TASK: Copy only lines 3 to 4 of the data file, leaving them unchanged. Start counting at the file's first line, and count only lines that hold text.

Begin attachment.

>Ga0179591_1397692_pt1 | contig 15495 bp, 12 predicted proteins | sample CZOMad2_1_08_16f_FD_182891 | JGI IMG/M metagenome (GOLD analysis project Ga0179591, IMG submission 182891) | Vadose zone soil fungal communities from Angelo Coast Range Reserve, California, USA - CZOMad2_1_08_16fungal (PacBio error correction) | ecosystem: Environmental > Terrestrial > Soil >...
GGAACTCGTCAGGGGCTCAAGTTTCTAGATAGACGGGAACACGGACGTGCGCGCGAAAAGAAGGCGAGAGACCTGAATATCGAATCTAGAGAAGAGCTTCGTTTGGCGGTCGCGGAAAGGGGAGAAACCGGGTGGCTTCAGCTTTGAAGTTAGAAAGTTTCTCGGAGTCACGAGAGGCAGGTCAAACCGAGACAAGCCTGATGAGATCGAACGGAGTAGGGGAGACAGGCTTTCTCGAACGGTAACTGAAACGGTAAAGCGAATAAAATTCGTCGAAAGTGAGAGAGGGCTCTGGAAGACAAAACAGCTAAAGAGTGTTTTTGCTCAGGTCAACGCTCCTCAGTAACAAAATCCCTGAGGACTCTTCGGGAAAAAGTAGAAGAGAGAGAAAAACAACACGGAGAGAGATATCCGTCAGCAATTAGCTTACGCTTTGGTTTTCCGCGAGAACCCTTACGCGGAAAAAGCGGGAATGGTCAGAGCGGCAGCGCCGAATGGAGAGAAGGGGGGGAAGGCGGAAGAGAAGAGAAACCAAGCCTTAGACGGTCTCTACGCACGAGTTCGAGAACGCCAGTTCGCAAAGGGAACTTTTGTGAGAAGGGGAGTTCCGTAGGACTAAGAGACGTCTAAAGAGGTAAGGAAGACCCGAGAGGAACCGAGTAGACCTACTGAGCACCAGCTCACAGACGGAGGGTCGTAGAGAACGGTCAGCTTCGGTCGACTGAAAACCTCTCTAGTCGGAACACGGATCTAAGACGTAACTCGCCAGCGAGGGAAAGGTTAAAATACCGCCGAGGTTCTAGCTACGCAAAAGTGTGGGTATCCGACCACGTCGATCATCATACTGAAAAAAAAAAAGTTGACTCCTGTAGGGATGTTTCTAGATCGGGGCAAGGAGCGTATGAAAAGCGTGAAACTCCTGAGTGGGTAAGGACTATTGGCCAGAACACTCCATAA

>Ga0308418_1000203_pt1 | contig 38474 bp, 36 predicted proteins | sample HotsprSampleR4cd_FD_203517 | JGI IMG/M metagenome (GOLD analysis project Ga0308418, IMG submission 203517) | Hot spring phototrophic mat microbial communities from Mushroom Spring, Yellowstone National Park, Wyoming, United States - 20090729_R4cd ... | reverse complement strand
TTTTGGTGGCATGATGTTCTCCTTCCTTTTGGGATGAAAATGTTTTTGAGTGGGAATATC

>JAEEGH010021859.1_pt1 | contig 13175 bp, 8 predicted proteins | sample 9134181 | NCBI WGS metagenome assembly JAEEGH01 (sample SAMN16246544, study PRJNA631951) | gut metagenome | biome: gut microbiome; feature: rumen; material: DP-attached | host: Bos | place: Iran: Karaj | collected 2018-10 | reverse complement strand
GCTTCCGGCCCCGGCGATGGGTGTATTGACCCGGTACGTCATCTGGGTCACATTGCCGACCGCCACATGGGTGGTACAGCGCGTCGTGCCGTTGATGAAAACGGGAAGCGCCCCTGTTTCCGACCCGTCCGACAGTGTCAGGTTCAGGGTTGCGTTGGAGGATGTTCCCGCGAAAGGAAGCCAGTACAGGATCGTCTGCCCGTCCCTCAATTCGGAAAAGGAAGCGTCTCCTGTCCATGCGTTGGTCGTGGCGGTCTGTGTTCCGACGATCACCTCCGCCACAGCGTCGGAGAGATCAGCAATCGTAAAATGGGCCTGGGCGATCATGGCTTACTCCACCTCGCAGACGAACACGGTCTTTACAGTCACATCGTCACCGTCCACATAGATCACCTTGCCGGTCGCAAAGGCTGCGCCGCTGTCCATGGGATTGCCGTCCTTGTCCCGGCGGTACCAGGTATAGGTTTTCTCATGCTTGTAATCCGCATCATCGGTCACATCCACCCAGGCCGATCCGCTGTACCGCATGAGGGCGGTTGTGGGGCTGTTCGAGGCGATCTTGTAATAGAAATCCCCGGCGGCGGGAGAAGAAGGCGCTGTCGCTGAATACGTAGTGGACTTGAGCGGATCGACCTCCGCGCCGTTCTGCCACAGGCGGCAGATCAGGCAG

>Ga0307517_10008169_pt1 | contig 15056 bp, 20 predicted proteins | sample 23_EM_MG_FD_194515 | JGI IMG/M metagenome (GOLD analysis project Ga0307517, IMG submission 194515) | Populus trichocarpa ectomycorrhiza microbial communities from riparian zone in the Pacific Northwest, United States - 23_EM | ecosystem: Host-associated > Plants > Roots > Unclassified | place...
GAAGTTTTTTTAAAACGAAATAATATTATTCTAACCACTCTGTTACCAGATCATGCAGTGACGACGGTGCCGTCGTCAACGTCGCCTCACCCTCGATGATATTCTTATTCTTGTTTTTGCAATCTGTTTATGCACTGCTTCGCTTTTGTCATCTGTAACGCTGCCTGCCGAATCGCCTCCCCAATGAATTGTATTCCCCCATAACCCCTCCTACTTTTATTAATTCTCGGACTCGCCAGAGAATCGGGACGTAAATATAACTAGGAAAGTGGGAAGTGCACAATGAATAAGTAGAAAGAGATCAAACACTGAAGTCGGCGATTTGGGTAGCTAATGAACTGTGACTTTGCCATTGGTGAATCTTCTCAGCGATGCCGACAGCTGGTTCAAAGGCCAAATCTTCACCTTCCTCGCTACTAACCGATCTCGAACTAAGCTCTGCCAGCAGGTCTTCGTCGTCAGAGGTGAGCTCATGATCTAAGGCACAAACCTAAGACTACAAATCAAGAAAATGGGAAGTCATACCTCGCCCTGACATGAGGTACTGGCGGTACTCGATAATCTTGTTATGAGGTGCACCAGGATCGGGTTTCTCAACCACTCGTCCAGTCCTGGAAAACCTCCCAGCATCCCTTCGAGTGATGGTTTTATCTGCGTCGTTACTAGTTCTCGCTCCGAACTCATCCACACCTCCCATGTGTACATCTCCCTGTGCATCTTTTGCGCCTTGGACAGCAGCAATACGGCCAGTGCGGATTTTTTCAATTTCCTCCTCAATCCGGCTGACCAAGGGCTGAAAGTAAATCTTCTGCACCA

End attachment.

>Ga0308418_1000203_pt1 | contig 38474 bp, 36 predicted proteins | sample HotsprSampleR4cd_FD_203517 | JGI IMG/M metagenome (GOLD analysis project Ga0308418, IMG submission 203517) | Hot spring phototrophic mat microbial communities from Mushroom Spring, Yellowstone National Park, Wyoming, United States - 20090729_R4cd ... | reverse complement strand
TTTTGGTGGCATGATGTTCTCCTTCCTTTTGGGATGAAAATGTTTTTGAGTGGGAATATC